The future of home Wi-Fi is mesh networking, a new approach to consumer wireless networks that includes smart management and multiple radios designed to handle the load of today’s gadgets. Combine that with the fact that many homes require multiple access points for coverage in different locations and mesh makes the most sense.
With 802.11ac we do finally have some range extenders that actually work now. Even when used at a distance, 802.11ac often gives you enough bandwidth to make an extender worthwhile. It’s never perfect, though, unless you’re using Ethernet (or Powerline or MoCA) for the backhaul between your router and extender. Even a workable situation like this takes a true geek to build and manage it. And when things break, it’s not just the geek who’s upset: the whole family has an opinion on the urgency of fixing these issues.
On top of that, the router/extender scenario isn’t a true mesh—it’s a quasi-mesh. None of the access points knows about the other ones. Yes, they can all be named the same and my client devices can connect to whichever one they deem best, but they do that on their own with no guidance from the router or extender. Client devices have no idea how overloaded a given access point might be nor do they have an idea as to what other devices on the network exist.
Mesh routing completes that puzzle because the access points act as one. They are all aware of each other and can work with client devices to decide which access point is best for that client at that time, not just which one is closest or has the strongest signal. If one device starts streaming a ton of Netflix, for example, the mesh can identify this and either tell that client to move or start moving other clients to free up that radio for the video stream.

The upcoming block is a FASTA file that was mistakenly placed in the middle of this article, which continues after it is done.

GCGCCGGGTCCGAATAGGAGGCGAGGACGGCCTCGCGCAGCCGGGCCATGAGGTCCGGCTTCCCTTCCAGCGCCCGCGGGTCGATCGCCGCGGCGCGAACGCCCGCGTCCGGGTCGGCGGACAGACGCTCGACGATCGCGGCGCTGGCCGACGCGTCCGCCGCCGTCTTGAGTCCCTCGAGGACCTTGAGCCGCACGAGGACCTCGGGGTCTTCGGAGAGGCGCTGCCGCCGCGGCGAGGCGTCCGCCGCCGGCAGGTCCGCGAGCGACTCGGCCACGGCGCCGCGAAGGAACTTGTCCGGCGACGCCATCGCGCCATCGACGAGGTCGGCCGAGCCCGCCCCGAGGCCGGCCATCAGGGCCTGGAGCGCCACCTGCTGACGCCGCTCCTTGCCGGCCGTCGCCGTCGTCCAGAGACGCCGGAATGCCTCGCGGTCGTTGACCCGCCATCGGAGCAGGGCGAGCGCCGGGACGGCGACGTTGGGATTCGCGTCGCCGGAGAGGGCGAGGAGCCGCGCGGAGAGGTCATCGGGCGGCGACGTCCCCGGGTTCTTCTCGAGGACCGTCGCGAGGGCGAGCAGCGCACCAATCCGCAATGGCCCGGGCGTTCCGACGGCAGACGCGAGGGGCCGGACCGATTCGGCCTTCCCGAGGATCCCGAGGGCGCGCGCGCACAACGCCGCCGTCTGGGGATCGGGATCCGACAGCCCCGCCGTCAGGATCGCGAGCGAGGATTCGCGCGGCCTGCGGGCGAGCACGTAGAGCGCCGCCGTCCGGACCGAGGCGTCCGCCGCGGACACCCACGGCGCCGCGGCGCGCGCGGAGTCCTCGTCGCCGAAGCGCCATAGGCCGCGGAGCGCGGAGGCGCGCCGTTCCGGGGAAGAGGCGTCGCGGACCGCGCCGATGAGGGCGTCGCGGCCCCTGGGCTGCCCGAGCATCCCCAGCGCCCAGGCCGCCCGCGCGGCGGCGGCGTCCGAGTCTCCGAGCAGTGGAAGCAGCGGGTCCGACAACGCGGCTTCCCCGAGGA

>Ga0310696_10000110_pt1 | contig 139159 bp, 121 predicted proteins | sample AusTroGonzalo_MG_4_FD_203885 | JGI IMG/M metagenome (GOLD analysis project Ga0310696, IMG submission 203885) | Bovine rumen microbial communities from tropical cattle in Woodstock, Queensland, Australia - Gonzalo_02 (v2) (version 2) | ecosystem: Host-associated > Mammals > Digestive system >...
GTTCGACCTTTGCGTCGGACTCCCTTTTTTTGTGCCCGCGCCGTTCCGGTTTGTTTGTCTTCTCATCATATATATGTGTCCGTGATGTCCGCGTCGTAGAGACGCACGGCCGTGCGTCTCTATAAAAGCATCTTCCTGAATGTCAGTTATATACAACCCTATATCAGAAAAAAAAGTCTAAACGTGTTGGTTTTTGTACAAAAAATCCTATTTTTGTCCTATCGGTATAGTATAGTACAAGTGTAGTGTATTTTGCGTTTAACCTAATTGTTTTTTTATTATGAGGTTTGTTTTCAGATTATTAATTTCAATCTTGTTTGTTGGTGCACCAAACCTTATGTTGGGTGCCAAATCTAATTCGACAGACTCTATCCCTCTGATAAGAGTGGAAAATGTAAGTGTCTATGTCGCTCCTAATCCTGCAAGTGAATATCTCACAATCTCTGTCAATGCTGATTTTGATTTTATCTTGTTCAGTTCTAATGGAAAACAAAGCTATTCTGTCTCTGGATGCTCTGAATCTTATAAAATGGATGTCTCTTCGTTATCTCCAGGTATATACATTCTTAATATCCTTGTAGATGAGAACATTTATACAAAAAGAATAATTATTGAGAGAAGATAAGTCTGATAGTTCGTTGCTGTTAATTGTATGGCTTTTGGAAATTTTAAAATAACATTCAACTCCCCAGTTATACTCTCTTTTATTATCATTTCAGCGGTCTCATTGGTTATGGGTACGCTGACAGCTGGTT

This kind of setup is simply not possible to build yourself with off-the-shelf routers.
The good news is that as we’ve often said on Mac Geek Gab, 2016 is the “Year of the Router.” A large part of that has to do with how many mesh products we have.
I’ve tested three currently-available mesh offerings: eero, Netgear’s Orbi and Ubiquiti’s AmpliFi. While they all solve the same problem in basically the same way, they each have strengths and weaknesses. If you’re finished reading and just want to buy, my TL;DR advice is that, at this very moment, I feel like eero is the best product to recommend to most users. That said, it’s worth watching what Netgear does with Orbi over the next six months. If they keep adding features to it, Orbi could easily take the lead due to its tri-band Wi-Fi hardware. Still, even today Orbi or AmpliFi might be right for you, and I’ve listed more than a few points of comparison to help you make your choice. For those details… read on!
Table of Contents
- Intro to Mesh Wi-Fi
- Single SSID Mesh, Range, Speed, Setup and Radios
- Ethernet, User Interface, and Form Factor
- USB, QoS, and VPN
- Apple, Google, Luma, The Prices and The Verdict
Next up: Single SSID Mesh, Range, Speed, Setup and Radios